Several steps required for Ligonier Valley to move from District 6 to WPIAL

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Saturday, October 19, 2019 | 6:40 PM


The Ligonier Valley football team probably played its final game in the PIAA District 6 Heritage Conference on Friday.

The school board voted unanimously (9-0) to allow the administration to petition to move to the WPIAL for the 2020-21 school year. It is a move all the coaches felt was necessary. Before Ligonier Valley can gain acceptance and leave, there are several steps.

Step 1 has been achieved: the school board’s decision.

Step 2 is sending a letter to District 6 requesting a transfer. District 6 president Bill Marshall, the superintendent of Penn Cambria, said he received the letter, and the board will vote at its Nov. 6 meeting whether to allow Ligonier Valley, which is located in the WPIAL territory of Westmoreland Country, to leave.

“We will meet on Nov. 6 and will listen to their reasons why they want to leave,” Marshall said. “You look at the request, and then our 19 committee members will vote on the request. It’s in the hands of our committee.”

District 6 denied Portage’s request to leave for District 5.

If approved there, Ligonier Valley will send a letter of acceptance to the WPIAL so it can vote. WPIAL executive director Tim O’Malley said he is aware Ligonier Valley would like to return after leaving for District 6 in 1969.

If the WPIAL approves the move, the final hurdle is approval from the PIAA at its December board meeting.

“I knew for awhile talking to (Ligonier Valley principal Tim Kantor) that they were considering a move,” said Jody Rainey, Homer-Center principal and Heritage Conference president. “Each school needs to look at what is best for their students first, the school second and the community third. Whatever they decide, I’ll support.

“I feel that Ligonier Valley is getting an unfair shake because of their enrollment. They’ve taken their share of criticism. They’ve built some exceptional programs and have a great bunch of kids.”

Rainey said football coach Roger Beitel is an exceptional coach and has a great stuff.

“They have a program that the kids have bought in, and the kids hold each other accountable,” Rainey said. “And their kids support their community. When they made the state playoffs, you have to capture that in a bottle. Once you have that type of season, then it takes character and commitment to keep it there. They’ll be successful in whatever league they are in.”

The Rams football program gets most of the criticism because its success.

Since 2010 — including the three players on the 2019 squad (Michael Petrof, Christian Jablonski and Wylie Spiker that have NCAA Division I offers) — the Rams will have eight players playing Division I football. The others are Collin Smith (West Virginia), Aaron Tutino (St. Francis), Alex Bloom (Connecticut), Michael Tennant (Lehigh) and Devin Cesario (Robert Morris).

And after Friday’s win against Blairsville have won 37 consecutive conference games.

Ligonier Valley sponsors 17 athletic programs. What the WPIAL offers them the most is a stable schedule.

“We believe that this move will provide consistency in opportunities for all of our athletes,” Ligonier Valley superintendent Christine Oldham said. “Because of the size of some of the schools in the Heritage Conference, some sports required independent schedules. We will now have conference schedules for all of our athletic teams in the WPIAL.”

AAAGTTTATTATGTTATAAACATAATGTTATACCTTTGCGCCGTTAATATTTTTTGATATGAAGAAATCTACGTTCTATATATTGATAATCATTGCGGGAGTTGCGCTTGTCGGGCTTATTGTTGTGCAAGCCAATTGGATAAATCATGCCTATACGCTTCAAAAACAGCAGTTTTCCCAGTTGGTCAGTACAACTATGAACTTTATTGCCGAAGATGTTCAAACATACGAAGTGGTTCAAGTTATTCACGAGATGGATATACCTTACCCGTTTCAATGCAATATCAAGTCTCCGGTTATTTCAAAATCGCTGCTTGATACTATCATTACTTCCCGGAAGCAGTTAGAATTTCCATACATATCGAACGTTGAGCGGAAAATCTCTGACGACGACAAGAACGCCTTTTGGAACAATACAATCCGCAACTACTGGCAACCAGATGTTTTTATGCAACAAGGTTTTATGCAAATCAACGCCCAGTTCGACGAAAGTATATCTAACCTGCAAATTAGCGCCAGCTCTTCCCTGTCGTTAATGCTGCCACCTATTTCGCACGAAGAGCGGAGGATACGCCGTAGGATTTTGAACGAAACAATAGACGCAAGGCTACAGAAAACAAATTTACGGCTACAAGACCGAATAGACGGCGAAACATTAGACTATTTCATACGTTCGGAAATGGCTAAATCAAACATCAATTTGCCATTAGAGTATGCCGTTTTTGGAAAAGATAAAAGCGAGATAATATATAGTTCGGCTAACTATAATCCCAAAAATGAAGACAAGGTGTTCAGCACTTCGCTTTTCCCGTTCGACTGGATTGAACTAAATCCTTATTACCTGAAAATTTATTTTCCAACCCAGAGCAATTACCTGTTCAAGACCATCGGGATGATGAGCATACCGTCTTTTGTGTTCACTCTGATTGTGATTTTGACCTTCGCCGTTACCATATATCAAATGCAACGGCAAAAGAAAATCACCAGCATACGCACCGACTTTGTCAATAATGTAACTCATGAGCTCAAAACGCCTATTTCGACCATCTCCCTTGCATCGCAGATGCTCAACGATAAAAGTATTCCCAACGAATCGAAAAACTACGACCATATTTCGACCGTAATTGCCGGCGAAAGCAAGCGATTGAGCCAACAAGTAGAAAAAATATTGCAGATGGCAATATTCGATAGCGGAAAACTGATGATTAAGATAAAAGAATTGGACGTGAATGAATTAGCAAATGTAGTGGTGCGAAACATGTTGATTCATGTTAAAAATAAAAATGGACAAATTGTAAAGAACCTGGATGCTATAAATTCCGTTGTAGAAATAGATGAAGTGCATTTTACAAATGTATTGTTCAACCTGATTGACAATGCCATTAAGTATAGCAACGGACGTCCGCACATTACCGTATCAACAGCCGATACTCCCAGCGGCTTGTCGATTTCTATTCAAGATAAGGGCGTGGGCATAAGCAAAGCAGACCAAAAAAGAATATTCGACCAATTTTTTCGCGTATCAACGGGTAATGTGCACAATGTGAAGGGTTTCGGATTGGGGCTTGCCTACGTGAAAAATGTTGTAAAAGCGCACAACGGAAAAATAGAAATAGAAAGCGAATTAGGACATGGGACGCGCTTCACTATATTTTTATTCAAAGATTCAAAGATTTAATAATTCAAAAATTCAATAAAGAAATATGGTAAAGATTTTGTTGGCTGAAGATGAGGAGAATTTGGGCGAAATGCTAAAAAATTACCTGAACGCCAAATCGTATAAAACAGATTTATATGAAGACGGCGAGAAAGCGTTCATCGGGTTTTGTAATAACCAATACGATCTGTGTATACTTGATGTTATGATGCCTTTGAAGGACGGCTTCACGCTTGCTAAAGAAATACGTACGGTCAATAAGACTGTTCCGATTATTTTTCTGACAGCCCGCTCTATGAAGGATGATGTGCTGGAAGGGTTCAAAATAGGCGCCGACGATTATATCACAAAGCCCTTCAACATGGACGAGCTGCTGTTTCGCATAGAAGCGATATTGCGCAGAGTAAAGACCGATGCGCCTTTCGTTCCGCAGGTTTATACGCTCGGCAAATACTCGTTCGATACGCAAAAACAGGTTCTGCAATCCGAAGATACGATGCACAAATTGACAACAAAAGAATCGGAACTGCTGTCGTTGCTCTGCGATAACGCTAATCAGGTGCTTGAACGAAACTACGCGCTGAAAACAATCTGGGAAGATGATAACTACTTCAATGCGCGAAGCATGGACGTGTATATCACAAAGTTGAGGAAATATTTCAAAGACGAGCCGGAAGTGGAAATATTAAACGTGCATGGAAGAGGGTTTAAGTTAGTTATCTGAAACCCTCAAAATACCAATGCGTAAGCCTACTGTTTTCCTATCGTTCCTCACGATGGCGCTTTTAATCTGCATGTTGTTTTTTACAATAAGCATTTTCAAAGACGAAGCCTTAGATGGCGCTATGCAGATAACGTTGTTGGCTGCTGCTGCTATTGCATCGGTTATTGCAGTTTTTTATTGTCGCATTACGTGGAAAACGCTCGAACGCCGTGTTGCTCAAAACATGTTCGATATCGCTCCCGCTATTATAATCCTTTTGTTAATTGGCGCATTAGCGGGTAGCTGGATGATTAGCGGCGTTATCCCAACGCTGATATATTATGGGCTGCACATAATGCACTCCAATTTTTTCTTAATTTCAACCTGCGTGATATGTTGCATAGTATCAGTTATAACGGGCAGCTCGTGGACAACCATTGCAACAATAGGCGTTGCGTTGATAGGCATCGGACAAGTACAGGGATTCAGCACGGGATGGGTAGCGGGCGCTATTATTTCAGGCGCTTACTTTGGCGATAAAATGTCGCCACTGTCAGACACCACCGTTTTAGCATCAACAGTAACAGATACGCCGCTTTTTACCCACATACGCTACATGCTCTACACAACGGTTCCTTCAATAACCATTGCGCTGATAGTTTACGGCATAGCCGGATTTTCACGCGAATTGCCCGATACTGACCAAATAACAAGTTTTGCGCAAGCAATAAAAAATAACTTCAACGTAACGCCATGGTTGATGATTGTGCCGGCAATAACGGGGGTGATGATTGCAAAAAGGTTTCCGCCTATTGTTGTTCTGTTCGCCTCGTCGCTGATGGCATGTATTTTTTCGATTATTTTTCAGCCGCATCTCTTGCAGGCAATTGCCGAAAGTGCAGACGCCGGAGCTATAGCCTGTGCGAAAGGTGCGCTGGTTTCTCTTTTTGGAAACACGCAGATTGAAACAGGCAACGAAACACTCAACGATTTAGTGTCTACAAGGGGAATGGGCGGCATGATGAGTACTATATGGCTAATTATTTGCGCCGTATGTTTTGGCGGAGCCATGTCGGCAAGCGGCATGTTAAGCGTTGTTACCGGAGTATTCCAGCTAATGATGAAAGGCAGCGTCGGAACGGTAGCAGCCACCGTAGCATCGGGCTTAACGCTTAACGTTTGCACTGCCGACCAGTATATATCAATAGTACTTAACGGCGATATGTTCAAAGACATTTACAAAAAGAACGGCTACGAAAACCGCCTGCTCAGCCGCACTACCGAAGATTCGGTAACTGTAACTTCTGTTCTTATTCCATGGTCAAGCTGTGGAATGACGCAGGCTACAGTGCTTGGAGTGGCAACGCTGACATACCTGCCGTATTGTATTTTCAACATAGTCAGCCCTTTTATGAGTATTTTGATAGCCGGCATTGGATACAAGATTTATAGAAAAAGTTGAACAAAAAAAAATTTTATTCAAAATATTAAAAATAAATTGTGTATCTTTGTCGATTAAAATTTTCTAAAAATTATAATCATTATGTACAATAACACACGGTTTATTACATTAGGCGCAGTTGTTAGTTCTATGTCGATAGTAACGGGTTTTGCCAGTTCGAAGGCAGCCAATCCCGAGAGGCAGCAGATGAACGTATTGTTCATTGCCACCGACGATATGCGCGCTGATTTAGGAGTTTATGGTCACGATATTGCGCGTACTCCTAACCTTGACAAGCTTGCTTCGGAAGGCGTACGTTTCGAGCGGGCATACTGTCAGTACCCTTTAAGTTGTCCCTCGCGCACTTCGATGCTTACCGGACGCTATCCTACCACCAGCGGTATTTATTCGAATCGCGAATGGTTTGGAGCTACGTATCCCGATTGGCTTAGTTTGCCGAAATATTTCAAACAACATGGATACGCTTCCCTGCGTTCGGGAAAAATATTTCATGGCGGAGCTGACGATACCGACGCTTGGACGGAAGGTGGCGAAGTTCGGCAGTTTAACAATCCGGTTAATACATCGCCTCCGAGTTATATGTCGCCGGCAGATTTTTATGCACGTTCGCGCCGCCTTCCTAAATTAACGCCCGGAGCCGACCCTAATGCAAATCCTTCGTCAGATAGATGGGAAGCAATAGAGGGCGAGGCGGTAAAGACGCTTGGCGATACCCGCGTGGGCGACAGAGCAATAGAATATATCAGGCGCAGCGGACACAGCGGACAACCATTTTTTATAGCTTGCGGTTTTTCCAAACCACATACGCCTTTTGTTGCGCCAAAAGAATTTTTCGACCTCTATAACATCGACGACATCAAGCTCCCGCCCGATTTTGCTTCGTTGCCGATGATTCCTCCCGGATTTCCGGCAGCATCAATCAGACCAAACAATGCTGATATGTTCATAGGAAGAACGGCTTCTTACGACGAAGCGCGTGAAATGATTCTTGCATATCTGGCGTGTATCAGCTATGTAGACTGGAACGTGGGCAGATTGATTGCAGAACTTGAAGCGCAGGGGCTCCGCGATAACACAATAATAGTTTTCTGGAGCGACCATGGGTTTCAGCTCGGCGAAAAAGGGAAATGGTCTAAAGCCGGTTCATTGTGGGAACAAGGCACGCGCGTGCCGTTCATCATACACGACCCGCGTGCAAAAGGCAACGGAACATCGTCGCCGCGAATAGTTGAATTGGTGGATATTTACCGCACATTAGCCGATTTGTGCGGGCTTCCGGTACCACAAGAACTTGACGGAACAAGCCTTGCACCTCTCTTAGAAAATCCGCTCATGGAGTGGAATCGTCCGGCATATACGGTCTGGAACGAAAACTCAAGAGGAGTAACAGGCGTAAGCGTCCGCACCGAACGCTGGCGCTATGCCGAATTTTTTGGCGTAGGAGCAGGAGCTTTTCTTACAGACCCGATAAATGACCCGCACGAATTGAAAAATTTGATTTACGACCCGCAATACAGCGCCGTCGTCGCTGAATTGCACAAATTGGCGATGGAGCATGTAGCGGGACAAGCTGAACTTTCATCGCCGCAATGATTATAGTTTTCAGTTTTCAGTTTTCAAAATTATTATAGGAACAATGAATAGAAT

While many believe the move is all about football, Ligonier Valley is a Class 2A school in football. Oldham stresses it is best for all the athletes.

During the past PIAA cycle, Ligonier Valley played in Class 2A for all sports except boys and girls basketball, baseball and softball. Those were Class 3A.

The football team has played in the past three District 6 championships, winning in 2016 and ‘17, but losing in 2018. During that stretch they have put seven players into Division I football programs.

The boys basketball team has reached the Class 3A district finals the past two seasons, winning in 2017.

The baseball team and softball team have played deep into the district playoffs, and the track and field team has dominated the Heritage Conference for years.

“We believe that this is best for our athletes and it is a reclassification year,” Oldham said. “It is hard to determine travel, but our shortest trip now is about 40 minutes, and our longest is about an hour and a half on a clear day.

“If released by District 6 and accepted by District 7 (the WPIAL) our sections will change by sport, so at the current time, it is hard to determine travel times.”

The biggest change is getting used to the ride west on U.S. Route 30 instead of the mountainous area of Indiana County.

Ligonier Valley could see matchups in all sports against Derry, Mt. Pleasant, Southmoreland, Yough, Greensburg Central Catholic, Burrell, Apollo-Ridge and Valley.

And because the Heritage Conference is made up of seven Class A schools and two other Class 2A squads, Ligonier Valley will be matching up against schools similar in size.

“Although the Heritage Conference has provided our athletes with positive experiences, we believe that this decision will benefit all of our athletes moving forward,” Oldham said. “All change is difficult, but we feel that pursuing a transfer at the current time will provide the best opportunities for all of our athletes.”

Paul Schofield is a Tribune-Review Staff Writer. You can contact Paul by email at [email protected] or via Twitter .

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